Another 10/22 component that is often upgraded is the barrel. The barrel on the Carbine model is everything you could expect in an economy rifle, and is deliberately spare on the metal to keep the gun lightweight. While handy for field use, this isn’t what one wants in a competition rifle. Enter the KID match barrel.
The KID match barrel features a .920″ diameter along its full length. It is available in three lengths and two finishes. You can also order a threaded tip if you wish to install a compensator or tuner (something the very, very serious .22 folks do).
Each barrel receives an 11 degree crown and the double ring logo at the muzzle.
I ordered the 20″ barrel, reasoning that if I ever chose to shoot high-velocity ammunition from this gun, a longer barrel could take better advantage of the heavier load.
Installing a barrel on a 10/22, like the trigger, is a trivial exercise. After removing the barrel band (in the case of the Carbine model) and the stock, each of which require loosening one screw, you simply unscrew the two allen screws and remove the V-block retainer, and pull the barrel free from the receiver. Installation is merely the reverse of removal.
For best accuracy, however, care must be taken when tightening the allen screws, as the 10/22 is pretty finicky about the torque you put on these screws. Ruger stipulates a torque of 28 inch-pounds (yes, INCH-pounds), and KID recommends only 10 inch-pounds. Failure to observe these specs can result in a barrel that is slightly misaligned with the receiver, which can have profound adverse effects upon the gun’s accuracy. While it’s probably OK to err by a few inch pounds, it’s essential that the two screws are given the same torque. Having one tighter than the other is going to be the kiss of death for accuracy. Getting these two screws properly and equally torqued is not easy to do…unless you have the right tool.
Seekonk Precision Tools of Seekonk, MA is a supplier of a wide variety of precision torquing instruments. I chose their TSQ-100 model, a dial-type gauge with 1/4″ drive.
The TSQ-100 is accurate and compact. The size of the gauge helps you avoid angling the gauge when tightening the screw, which could give an erroneous reading. I imagine that all serious 10/22 shooters have a tool like this in their box. You’ll also need a 5/32″ hex drive socket (in 1/4″ drive, of course).
The addition of a bull barrel necessitated a new stock that would accommodate it. In keeping with the article’s theme of going with the very best, we turned to McMillan of Phoenix, AZ.
McMillan is perhaps the finest supplier of synthetic stocks for the competitive shooting sports. I spoke with Dick Davis of McMillan, and we settled on their Sportsmans Team Challenge (STC) stock. The STC is patterned after an Anschutz stock, and designed to accommodate a 10/22.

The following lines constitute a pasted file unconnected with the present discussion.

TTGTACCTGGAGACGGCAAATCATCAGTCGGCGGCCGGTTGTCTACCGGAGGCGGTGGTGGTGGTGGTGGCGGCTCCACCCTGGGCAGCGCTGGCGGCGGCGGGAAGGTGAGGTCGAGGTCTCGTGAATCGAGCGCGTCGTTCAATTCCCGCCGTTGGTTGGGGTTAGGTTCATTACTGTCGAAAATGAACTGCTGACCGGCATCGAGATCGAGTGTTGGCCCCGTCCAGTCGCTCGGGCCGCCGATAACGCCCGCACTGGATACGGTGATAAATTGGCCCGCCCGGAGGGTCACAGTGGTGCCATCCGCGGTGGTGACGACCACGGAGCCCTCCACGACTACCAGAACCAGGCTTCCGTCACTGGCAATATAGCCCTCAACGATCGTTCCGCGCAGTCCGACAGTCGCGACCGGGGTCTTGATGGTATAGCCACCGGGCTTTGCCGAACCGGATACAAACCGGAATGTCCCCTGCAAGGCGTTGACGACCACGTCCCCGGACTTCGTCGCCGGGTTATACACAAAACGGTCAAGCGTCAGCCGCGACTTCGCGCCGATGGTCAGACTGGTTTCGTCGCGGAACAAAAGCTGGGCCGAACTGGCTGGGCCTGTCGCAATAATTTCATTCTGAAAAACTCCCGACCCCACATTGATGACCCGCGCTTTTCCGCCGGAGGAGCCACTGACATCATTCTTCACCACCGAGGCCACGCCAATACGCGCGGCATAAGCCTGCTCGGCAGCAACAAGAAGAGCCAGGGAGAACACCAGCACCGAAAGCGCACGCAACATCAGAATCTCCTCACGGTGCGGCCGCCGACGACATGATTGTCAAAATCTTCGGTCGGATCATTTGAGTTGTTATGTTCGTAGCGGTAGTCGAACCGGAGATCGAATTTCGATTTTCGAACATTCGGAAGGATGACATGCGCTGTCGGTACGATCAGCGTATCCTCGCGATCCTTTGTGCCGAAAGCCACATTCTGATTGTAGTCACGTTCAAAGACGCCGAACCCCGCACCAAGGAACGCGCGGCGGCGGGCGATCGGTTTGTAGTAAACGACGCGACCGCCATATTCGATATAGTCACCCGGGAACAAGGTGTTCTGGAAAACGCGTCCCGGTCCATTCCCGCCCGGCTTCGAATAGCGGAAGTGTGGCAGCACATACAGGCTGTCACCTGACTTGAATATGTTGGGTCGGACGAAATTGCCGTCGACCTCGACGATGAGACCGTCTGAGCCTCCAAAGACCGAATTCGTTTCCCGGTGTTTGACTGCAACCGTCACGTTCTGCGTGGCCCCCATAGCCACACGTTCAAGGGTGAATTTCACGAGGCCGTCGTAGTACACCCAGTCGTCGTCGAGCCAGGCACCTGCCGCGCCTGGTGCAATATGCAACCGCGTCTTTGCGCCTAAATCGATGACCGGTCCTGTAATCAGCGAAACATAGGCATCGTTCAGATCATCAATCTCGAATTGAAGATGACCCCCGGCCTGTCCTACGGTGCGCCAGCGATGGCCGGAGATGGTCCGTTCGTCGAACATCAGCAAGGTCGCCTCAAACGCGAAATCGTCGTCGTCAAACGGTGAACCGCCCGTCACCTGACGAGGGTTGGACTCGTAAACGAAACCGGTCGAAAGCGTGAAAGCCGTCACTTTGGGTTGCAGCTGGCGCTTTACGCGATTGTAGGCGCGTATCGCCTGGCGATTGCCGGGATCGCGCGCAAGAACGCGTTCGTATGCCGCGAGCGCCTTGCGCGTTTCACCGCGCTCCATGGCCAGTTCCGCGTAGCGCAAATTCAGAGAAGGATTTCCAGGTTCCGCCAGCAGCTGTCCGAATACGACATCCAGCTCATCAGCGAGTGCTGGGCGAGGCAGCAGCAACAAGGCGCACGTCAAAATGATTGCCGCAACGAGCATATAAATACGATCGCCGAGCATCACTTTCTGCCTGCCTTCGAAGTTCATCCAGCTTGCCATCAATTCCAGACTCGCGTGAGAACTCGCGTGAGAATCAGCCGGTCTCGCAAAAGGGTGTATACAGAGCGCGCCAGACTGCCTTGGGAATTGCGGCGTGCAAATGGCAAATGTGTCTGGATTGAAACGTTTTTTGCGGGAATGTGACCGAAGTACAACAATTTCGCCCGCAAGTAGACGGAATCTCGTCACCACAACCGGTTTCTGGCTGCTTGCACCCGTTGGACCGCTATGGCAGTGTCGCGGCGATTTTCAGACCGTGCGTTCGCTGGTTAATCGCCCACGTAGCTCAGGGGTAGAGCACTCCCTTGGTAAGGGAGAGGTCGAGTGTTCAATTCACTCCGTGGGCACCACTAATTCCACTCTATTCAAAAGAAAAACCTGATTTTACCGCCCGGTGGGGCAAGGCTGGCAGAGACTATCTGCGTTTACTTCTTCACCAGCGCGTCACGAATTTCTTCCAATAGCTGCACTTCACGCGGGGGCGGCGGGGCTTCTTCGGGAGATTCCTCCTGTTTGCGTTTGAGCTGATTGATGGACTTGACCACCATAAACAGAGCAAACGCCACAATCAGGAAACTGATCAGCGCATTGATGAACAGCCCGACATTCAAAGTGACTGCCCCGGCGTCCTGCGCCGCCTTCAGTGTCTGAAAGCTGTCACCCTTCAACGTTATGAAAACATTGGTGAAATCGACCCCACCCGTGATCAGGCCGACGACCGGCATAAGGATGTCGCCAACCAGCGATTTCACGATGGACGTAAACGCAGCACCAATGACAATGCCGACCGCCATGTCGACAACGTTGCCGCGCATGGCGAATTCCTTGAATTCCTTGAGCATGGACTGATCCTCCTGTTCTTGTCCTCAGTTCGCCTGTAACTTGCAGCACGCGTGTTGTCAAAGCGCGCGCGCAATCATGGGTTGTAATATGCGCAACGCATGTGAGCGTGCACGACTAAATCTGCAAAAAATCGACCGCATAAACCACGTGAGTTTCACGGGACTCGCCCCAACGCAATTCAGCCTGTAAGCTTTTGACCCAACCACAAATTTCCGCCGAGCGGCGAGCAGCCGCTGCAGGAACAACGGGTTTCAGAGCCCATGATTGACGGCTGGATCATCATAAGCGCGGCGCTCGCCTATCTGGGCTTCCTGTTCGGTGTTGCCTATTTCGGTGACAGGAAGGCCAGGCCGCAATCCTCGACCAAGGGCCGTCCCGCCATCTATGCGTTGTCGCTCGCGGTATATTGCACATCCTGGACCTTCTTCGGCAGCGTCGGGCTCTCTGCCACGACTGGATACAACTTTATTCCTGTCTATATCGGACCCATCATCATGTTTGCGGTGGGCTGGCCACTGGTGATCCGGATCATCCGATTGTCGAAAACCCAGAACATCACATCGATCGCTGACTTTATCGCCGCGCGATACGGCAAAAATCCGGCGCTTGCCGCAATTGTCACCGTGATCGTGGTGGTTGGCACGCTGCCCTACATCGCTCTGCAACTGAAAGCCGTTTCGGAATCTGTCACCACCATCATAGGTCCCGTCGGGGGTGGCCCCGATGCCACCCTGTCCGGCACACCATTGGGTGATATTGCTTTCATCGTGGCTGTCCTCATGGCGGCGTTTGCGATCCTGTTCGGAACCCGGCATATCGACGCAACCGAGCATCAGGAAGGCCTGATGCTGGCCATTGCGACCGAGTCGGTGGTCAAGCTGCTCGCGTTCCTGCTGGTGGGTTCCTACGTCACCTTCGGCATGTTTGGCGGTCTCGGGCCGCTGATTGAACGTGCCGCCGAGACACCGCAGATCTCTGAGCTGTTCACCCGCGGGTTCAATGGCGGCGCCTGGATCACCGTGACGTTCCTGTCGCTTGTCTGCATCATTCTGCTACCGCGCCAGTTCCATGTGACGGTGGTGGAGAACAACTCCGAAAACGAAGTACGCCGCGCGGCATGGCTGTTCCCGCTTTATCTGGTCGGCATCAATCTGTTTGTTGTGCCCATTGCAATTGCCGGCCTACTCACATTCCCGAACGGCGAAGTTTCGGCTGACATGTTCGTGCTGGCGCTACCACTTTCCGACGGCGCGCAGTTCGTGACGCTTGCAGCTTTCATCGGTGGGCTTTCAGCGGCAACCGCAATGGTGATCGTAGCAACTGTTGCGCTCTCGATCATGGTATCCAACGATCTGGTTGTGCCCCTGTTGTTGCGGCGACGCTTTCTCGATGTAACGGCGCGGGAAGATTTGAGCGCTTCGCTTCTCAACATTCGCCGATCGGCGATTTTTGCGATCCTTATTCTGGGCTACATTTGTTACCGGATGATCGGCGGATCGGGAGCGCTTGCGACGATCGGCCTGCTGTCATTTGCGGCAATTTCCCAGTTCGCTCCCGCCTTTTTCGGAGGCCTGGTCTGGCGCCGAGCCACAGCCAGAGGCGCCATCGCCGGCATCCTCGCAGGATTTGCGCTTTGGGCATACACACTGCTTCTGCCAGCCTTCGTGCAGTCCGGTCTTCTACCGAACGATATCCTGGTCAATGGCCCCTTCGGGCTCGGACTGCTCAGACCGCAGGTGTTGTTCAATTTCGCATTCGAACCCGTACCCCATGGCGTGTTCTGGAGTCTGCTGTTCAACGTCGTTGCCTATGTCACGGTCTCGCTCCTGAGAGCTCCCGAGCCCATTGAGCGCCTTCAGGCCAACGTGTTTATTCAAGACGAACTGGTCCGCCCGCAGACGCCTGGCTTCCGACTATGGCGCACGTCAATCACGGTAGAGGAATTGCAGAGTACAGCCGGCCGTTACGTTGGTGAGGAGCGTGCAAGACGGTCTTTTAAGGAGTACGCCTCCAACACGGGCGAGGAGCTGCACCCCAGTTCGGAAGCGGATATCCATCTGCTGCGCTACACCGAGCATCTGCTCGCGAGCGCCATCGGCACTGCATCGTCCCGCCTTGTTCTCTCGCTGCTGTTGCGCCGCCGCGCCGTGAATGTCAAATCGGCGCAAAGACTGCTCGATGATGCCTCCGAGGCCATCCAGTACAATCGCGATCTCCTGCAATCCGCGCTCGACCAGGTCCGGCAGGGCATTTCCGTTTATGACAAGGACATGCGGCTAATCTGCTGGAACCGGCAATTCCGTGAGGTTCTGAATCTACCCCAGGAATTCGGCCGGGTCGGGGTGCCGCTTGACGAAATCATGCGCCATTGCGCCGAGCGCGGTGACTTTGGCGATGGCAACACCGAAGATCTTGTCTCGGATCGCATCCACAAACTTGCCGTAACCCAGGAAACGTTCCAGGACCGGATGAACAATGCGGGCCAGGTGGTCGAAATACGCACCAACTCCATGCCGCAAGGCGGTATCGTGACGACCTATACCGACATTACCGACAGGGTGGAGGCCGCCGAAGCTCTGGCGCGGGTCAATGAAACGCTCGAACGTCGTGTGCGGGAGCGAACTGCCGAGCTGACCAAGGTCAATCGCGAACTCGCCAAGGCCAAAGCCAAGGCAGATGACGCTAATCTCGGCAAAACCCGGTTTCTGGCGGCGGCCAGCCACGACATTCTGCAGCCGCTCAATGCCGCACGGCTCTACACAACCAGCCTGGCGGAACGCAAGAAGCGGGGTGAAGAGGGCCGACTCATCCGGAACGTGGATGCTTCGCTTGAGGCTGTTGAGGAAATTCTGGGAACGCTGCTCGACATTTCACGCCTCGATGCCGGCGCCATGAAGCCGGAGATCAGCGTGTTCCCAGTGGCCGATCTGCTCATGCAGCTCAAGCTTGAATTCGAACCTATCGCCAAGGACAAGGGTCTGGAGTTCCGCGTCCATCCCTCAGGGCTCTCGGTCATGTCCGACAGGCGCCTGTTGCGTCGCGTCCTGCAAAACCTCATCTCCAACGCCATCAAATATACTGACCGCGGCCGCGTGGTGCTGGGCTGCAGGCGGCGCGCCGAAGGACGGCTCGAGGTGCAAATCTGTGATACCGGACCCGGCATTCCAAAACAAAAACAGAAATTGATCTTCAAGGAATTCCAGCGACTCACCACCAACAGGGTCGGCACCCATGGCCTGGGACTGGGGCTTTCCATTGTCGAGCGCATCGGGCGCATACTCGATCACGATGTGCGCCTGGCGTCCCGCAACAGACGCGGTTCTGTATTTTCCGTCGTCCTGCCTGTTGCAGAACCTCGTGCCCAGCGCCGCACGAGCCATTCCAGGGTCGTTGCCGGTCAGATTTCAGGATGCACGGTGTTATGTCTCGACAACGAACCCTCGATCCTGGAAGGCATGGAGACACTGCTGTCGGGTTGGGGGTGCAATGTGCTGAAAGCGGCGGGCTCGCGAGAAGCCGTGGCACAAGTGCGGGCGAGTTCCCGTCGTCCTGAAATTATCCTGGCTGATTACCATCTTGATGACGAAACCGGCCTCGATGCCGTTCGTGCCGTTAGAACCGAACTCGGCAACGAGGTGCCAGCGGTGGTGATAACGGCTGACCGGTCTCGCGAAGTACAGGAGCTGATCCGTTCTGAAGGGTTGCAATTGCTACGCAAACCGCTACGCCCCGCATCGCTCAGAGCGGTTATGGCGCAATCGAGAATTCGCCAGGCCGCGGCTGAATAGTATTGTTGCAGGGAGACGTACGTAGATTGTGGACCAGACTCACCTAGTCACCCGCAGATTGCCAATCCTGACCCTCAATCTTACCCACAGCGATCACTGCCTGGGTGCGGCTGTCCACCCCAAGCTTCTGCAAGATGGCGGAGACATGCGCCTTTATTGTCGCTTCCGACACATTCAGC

The STC cradles a 10/22 action with a firm, loving embrace of fiberglass. So firm, in fact, that a bit of fitting (done with 220-grit sandpaper) was necessary before the action would slide all the way into the stock. Once fitted, though, it felt as solid as the Rock of Gibralter. The fore-end of the STC is broad and flat to give a nice firm fit to the rest, and it features a high cheek weld. It is quite possibly the most comfortable stock I own, and makes shooting the 10/22 a sheer delight.
Winchester T-22. This ammo was intended to be the control group for the test. It’s everything most .22 shooters look for in ammunition: reliable and cheap.
CCI Mini-Mag High Velocity. The only supersonic ammunition in the test, its intended usage is for applications that demand ultimate terminal performance, not pinpoint accuracy. Still, I thought it would be an interesting inclusion for the test.
RWS Target Rifle. This is RWS’s economy line. Touted for its consistency, it’s excellent for casual target shooting and practice.
RWS R 50. Widely regarded as the ne plus ultra of rimfire ammunition, the R 50 is as good as it gets.
Testing was performed on four configurations of rifle:
- a rock-stock Carbine model
- the Carbine model outfitted with the KID trigger
- the Carbine model with full customization (the KID trigger, KID barrel and McMillan stock)
- a stock Target model
Originally, I wanted to test each component individually, but I soon realized that it wouldn’t make sense to try to shoot the Carbine barrel fitted to the McMillan stock, as I wouldn’t be able to use the barrel band, and the thin barrel would be free to whip around all over the place. It wouldn’t have made for a meaningful test anyway, as no one would want to use a gun so configured.